Business owners are not buying the old saying that being lucky is better than being good. In fact, business owners say that luck is among the smallest factors in the success of their business.
Business owners instead list persistence and hard work as the top factor in their business success. However, they also credit business connections, networking, good hiring decisions and timing before luck in accounting for their successes in business.
Furthermore, 38 percent of business owners say that luck has not played any role in the success of their business, while 35 percent say that it has played a small role in their business success. Just 27 percent of business owners say that luck has helped them in their business journey.
To that end, 73 percent of business owners say they would choose business success over winning the lottery.
Though business owners are not sold on the role of luck in their ventures, respondents did say that there are some easy ways to help their business. Particularly, owners say that strengthening business relationships is the best way to help business. Business owners also say that providing outstanding customer service, enhancing visibility and continuing to try new things are all important factors in improving luck at their business.
Although business owners may not feel that they are the beneficiaries of good luck in business, they say that other business leaders have been fortunate in their journey. Sixty percent of respondents say that Mark Zuckerberg has benefitted from luck in his career. Business owners similarly say that Larry Page of Google and Tim Cook of Apple, Howard Schulz of Starbucks, Jeff Weiner of LinkedIn and Jeff Bezos of Amazon have all been fortunate in their business careers.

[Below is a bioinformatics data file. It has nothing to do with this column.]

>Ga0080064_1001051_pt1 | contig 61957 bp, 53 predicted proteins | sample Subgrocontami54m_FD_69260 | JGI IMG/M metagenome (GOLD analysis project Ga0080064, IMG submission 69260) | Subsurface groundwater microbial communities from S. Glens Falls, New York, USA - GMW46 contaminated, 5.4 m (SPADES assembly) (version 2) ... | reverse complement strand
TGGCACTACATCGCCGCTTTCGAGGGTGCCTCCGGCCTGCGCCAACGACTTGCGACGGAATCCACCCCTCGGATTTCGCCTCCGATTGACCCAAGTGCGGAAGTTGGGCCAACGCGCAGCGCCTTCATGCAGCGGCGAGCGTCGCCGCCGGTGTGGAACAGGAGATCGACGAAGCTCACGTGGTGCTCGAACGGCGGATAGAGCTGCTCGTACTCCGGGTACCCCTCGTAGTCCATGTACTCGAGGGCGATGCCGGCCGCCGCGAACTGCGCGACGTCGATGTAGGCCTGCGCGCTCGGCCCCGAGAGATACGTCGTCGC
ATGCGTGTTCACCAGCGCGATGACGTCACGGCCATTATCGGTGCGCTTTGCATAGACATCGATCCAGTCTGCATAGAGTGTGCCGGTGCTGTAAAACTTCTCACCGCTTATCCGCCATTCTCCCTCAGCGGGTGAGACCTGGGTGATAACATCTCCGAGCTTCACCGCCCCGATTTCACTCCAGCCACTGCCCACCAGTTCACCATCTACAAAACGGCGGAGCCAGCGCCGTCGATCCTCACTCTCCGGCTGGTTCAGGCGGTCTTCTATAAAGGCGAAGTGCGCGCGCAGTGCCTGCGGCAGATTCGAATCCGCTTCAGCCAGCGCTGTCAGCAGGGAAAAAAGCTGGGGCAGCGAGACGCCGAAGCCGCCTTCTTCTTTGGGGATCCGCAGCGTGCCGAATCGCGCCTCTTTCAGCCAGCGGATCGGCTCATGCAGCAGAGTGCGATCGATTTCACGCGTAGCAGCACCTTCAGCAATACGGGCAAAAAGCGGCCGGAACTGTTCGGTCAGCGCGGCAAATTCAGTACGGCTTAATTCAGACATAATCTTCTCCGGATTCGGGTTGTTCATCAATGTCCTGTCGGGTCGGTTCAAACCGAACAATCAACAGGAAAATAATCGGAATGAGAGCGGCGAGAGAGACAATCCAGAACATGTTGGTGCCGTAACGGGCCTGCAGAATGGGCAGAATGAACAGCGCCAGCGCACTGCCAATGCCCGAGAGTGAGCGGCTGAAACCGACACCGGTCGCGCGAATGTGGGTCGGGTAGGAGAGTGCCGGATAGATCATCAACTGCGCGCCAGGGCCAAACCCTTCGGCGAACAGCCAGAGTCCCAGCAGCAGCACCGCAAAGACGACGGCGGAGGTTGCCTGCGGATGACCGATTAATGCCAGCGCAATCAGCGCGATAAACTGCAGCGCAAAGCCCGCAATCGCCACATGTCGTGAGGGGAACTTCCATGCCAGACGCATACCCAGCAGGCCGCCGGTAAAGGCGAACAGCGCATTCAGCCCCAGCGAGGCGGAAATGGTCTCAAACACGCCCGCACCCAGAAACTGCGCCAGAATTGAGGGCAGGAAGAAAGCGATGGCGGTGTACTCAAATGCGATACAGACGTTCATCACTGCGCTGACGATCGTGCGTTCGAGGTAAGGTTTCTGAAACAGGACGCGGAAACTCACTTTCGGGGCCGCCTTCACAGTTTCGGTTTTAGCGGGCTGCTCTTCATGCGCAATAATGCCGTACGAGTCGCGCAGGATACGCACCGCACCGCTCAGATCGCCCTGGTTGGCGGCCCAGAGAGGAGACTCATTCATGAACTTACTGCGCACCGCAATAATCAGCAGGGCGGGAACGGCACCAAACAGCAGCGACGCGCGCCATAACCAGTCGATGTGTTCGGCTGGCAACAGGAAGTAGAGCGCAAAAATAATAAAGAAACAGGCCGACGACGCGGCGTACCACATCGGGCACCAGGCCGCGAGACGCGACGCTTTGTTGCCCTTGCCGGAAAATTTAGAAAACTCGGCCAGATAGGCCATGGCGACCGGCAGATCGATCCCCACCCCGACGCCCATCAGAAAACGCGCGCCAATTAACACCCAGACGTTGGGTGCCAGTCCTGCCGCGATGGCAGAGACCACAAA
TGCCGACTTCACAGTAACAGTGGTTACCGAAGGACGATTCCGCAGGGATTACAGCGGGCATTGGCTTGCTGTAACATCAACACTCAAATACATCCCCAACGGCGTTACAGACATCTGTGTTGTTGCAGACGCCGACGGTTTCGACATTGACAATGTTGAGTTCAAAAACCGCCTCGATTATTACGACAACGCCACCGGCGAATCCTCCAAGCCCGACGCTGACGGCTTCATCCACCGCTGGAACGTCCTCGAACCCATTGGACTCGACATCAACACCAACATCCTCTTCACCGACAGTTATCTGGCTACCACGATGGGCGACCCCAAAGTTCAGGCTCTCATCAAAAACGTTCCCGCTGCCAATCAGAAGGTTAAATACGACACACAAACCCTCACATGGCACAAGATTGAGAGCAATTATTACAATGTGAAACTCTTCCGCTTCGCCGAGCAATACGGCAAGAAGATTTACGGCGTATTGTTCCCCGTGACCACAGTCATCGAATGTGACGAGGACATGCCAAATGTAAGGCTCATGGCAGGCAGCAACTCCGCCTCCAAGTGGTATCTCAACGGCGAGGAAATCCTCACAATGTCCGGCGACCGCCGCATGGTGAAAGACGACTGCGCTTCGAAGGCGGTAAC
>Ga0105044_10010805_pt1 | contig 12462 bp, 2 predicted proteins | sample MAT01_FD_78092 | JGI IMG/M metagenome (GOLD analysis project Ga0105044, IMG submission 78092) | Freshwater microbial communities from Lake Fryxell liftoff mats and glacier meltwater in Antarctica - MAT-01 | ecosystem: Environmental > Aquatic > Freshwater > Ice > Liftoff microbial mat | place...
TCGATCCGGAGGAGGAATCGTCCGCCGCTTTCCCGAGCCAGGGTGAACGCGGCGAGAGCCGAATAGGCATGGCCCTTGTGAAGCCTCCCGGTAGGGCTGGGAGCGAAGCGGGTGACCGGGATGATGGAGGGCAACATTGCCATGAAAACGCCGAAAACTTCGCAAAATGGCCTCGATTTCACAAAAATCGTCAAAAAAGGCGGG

"Small business owners don’t rely on luck to achieve success in business," said Pamela Springer, CEO of Manta. Instead, their fortune derives from their strong work ethic and thinking outside of the box to achieve more with less. One of their strategies is to increase their online presence and network using platforms like Manta to keep their business thriving."
On the other hand, Ron Johnson of JCPenny was found to be the unluckiest business owner, followed closely by Mark Pincus of Zynga, Marissa Mayer of Yahoo and Michael Dell of Dell.
The research, conducted by Manta , was based on the responses of 922 small business owners.